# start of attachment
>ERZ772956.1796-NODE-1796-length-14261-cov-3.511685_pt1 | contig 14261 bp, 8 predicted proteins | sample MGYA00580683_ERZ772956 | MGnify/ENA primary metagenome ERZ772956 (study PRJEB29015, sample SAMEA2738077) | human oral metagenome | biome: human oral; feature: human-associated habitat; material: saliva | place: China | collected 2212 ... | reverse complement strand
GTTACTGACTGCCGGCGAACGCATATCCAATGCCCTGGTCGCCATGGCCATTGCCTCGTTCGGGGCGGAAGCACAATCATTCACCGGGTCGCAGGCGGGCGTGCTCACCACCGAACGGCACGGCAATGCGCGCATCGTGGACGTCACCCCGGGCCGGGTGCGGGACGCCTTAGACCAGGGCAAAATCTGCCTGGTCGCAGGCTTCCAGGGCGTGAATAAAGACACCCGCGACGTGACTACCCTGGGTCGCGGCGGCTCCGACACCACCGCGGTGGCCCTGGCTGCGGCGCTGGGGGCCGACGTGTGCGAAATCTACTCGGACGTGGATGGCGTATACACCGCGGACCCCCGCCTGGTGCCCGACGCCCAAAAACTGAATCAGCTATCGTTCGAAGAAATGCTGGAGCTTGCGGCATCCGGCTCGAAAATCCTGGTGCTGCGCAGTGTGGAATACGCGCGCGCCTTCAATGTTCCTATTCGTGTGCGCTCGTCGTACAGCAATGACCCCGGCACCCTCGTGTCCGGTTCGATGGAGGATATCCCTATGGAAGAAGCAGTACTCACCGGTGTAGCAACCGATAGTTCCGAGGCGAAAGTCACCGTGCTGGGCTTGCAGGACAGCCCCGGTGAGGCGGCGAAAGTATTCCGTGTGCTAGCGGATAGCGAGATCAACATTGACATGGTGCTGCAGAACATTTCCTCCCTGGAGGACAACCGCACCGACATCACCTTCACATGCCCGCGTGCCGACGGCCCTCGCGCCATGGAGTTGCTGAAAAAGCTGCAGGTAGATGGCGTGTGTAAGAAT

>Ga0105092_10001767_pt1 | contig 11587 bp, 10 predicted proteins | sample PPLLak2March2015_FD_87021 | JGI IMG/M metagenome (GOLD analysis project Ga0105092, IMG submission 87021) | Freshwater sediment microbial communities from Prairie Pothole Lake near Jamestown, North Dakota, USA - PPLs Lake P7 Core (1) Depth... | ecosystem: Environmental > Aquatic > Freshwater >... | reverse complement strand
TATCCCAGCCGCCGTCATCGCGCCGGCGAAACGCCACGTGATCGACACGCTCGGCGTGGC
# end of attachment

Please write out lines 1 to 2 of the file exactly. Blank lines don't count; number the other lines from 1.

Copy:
>ERZ772956.1796-NODE-1796-length-14261-cov-3.511685_pt1 | contig 14261 bp, 8 predicted proteins | sample MGYA00580683_ERZ772956 | MGnify/ENA primary metagenome ERZ772956 (study PRJEB29015, sample SAMEA2738077) | human oral metagenome | biome: human oral; feature: human-associated habitat; material: saliva | place: China | collected 2212 ... | reverse complement strand
GTTACTGACTGCCGGCGAACGCATATCCAATGCCCTGGTCGCCATGGCCATTGCCTCGTTCGGGGCGGAAGCACAATCATTCACCGGGTCGCAGGCGGGCGTGCTCACCACCGAACGGCACGGCAATGCGCGCATCGTGGACGTCACCCCGGGCCGGGTGCGGGACGCCTTAGACCAGGGCAAAATCTGCCTGGTCGCAGGCTTCCAGGGCGTGAATAAAGACACCCGCGACGTGACTACCCTGGGTCGCGGCGGCTCCGACACCACCGCGGTGGCCCTGGCTGCGGCGCTGGGGGCCGACGTGTGCGAAATCTACTCGGACGTGGATGGCGTATACACCGCGGACCCCCGCCTGGTGCCCGACGCCCAAAAACTGAATCAGCTATCGTTCGAAGAAATGCTGGAGCTTGCGGCATCCGGCTCGAAAATCCTGGTGCTGCGCAGTGTGGAATACGCGCGCGCCTTCAATGTTCCTATTCGTGTGCGCTCGTCGTACAGCAATGACCCCGGCACCCTCGTGTCCGGTTCGATGGAGGATATCCCTATGGAAGAAGCAGTACTCACCGGTGTAGCAACCGATAGTTCCGAGGCGAAAGTCACCGTGCTGGGCTTGCAGGACAGCCCCGGTGAGGCGGCGAAAGTATTCCGTGTGCTAGCGGATAGCGAGATCAACATTGACATGGTGCTGCAGAACATTTCCTCCCTGGAGGACAACCGCACCGACATCACCTTCACATGCCCGCGTGCCGACGGCCCTCGCGCCATGGAGTTGCTGAAAAAGCTGCAGGTAGATGGCGTGTGTAAGAAT